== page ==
SW China’s Chengdu set to issue nation’s first heavy ozone pollution alert
Published: Jul 28, 2021 06:33 PM
Beijing suffers from heavy ozone pollution on May 18, 2017. Photo: VCG

Beijing suffers from heavy ozone pollution on May 18, 2017. Photo: VCG

Chengdu, capital city of Southwest China's Sichuan Province, is set to issue the nation's first alert for heavy ozone pollution on Thursday. 

An air quality forecast on Tuesday by the Chengdu Ecological Environment Bureau and the Chengdu Meteorological Office shows Chengdu will suffer from a moderate or higher risk of ozone pollution from July 29, which will last for three days or longer. 

An ozone pollution problem has gradually emerged in China in recent years and ozone pollution has become the primary pollutant affecting air quality in summer, China's Ministry of Ecology and Environment revealed in a notice on China's ecological environment status in 2019. 

Areas including the Beijing-Tianjin-Hebei Region, Fenwei Plain, Yangtze River Delta and the Pearl River Delta suffer from heavy ozone pollution between June and November, with the peak periods of ozone pollution in southern China appearing later than those in the north.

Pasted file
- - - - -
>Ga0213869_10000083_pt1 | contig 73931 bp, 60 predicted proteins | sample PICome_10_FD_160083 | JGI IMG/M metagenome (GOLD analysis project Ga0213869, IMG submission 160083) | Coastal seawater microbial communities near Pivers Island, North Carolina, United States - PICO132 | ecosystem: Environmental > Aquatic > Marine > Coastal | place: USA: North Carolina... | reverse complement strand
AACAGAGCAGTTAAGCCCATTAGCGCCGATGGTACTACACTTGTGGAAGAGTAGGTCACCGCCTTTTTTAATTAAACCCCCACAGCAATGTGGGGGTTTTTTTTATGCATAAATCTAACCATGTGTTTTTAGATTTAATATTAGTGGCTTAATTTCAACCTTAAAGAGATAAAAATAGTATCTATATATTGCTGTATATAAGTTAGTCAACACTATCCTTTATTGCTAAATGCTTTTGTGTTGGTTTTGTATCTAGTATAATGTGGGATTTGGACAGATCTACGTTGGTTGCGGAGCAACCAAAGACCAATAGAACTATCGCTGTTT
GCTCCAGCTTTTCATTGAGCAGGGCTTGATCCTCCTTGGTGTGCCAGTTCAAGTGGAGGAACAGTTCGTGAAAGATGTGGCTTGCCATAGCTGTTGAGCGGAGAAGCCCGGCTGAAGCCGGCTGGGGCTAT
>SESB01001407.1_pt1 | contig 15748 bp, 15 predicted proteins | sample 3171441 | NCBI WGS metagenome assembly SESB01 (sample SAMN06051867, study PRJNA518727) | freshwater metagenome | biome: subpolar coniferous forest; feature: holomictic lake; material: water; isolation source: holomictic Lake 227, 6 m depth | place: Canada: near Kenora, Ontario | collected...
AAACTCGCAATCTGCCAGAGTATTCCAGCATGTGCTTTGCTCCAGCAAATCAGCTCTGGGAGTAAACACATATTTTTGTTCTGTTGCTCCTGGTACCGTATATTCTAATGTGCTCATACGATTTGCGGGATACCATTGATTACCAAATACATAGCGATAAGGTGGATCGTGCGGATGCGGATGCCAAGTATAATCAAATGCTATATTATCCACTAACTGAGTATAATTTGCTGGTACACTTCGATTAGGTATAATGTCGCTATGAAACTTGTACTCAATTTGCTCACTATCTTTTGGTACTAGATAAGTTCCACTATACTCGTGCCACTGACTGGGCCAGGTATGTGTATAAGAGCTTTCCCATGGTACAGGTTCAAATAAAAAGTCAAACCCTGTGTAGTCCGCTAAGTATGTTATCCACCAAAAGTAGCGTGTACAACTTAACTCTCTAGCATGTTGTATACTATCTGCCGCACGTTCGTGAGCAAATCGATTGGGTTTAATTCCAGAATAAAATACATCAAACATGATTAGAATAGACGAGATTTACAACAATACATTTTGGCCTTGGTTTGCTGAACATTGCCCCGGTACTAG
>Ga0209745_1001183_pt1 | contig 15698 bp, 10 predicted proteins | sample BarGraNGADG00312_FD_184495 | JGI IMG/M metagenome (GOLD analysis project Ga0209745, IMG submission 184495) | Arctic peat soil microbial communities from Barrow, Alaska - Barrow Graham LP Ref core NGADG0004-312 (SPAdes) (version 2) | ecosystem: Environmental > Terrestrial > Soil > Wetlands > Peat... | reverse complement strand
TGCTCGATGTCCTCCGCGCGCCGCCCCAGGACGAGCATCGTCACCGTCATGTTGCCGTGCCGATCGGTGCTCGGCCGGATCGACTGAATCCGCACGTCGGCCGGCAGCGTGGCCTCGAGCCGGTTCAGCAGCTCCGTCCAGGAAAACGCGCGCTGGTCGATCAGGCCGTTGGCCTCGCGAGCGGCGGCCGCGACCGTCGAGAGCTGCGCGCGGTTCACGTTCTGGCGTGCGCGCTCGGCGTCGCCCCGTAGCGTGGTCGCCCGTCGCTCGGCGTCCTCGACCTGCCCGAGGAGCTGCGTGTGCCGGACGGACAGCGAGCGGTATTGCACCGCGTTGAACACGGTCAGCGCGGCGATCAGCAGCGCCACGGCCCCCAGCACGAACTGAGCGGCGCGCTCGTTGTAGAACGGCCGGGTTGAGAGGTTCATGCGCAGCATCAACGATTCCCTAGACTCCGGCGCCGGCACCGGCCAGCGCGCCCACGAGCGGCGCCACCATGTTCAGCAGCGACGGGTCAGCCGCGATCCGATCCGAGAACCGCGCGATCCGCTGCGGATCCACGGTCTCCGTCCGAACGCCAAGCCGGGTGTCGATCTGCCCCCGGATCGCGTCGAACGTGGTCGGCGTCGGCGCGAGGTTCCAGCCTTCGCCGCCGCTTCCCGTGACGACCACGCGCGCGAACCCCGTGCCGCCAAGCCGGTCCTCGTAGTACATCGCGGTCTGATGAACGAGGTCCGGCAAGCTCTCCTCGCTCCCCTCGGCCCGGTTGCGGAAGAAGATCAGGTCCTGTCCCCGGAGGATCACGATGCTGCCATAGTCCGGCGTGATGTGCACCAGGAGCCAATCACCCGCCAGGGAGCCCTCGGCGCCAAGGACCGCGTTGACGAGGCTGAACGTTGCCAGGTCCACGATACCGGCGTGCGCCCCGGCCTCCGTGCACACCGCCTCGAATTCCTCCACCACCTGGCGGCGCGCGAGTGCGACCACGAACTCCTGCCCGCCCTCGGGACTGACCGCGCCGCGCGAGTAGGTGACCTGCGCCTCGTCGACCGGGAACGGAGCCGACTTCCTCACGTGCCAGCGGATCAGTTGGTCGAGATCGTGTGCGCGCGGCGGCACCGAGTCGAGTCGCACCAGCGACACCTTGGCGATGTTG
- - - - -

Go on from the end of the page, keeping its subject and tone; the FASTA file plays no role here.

According to the ministry, China's ozone standards have come in line with international standards, with the ozone concentration of residential environments' air constituting as polluted when they exceed 160 milligrams per cubic meter. 

According to Bai Qiuyong, an official with China's Ministry of Ecology and Environment, ozone pollution mainly irritates and harms human being's eyes and respiratory tracts.

Experts suggested that the elderly, children and people with respiratory, and cardiovascular diseases and other chronic diseases should stay indoors and other people should avoid or reduce outdoor activities or working under high temperature during the daytime. 

During the yellow alert period, pollutant sources of a variety of categories such as construction sites and gas stations will be required to take emission-reducing measures including suspending their work and operations. 

Global Times